Concerns regarding ASB are a regular cause of complaint by
constituents to councils, elected members and Members of
Parliament. There are wide ranging civil and criminal powers which
exist to combat ASB and prevent future problems from occurring.
However it is not always clear to whom a constituent should report
any concerns or what the outcome will be.
The House of Commons Library has produced a briefing paper
on ASB. Although it's aimed primarily at MPs to assist in their
constituency casework, it would also be of use to council staff and
elected members in providing a summary of the powers to tackle
Recently, there has been major changes in the law regarding ASB:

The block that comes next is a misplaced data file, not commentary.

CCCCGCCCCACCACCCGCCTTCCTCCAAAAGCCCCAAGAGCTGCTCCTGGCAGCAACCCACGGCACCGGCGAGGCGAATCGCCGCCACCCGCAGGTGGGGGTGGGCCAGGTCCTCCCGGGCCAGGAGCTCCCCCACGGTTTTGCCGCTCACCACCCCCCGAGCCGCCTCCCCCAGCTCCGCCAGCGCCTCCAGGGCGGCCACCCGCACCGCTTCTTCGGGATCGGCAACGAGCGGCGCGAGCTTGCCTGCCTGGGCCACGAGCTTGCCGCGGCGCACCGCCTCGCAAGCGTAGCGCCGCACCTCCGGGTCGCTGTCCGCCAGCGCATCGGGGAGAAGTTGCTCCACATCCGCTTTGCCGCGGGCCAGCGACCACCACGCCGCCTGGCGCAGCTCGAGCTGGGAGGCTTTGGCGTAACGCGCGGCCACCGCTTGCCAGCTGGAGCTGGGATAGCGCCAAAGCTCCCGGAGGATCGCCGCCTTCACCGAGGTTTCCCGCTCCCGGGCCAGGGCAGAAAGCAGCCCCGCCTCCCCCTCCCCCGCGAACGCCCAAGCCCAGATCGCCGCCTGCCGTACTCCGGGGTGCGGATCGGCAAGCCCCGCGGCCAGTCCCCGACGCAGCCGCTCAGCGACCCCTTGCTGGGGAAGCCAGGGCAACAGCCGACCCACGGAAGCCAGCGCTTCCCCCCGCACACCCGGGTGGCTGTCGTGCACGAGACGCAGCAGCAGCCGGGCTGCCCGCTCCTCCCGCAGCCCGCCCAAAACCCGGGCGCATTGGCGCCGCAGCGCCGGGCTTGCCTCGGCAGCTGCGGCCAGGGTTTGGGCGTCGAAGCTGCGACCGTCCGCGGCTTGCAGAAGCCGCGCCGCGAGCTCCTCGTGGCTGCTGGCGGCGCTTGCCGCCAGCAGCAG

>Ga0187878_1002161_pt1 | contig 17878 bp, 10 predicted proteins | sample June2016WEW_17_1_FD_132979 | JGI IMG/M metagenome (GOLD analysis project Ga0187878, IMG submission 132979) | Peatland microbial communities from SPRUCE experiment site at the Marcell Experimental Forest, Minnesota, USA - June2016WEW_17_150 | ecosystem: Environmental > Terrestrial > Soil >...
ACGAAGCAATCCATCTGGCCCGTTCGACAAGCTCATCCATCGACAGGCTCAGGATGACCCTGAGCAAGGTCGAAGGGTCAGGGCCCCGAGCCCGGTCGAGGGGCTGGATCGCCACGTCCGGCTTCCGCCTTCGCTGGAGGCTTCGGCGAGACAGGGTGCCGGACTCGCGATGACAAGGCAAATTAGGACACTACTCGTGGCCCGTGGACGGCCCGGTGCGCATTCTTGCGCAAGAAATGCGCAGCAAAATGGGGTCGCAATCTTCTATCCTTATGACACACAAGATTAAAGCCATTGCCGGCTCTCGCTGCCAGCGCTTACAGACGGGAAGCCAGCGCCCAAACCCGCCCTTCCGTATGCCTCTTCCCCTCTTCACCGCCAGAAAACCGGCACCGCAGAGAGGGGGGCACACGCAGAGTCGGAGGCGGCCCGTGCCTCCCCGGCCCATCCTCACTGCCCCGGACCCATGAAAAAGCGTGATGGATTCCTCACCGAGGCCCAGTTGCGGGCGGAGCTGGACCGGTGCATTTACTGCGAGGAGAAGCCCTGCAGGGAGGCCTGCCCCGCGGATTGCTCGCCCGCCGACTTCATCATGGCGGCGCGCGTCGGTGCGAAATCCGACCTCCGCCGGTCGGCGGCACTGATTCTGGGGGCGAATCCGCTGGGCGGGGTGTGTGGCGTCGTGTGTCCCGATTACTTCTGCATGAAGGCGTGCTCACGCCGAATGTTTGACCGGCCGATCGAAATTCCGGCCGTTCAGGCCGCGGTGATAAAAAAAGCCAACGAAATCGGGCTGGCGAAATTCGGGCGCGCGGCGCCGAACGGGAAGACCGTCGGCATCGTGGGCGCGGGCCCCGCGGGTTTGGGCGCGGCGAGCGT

in the previous Parliament, the Coalition Government introduced the
Anti-Social Behaviour, Crime and Policing Act 2014, the majority of
which came into force in October 2014, and Part 1, which deals with
new civil injunctions, in March 2015.
The well-known ASBO, introduced in 1998, has been replaced
by a civil injunction - the Injunction to Prevent Nuisance and
Annoyance (IPNA) - and a post-conviction court order (the Criminal
Behaviour Order or CBO).
In an attempt to streamline the powers available to tackle ASB,
the government introduced six new powers (replacing 19) which were
designed to be faster, more effective and centred on the needs of
This briefing provides an overview of these new powers available
to the police, council and other agencies. It also considers the
new ways in which communities can have a greater say in the way ASB
is tackled locally and the options available to victims to have
their complaint reviewed and a say in the punishment of the
offender. Finally it briefly summarises the powers which now
exist in cases of housing-related ASB.
Commons, ASB briefing paper.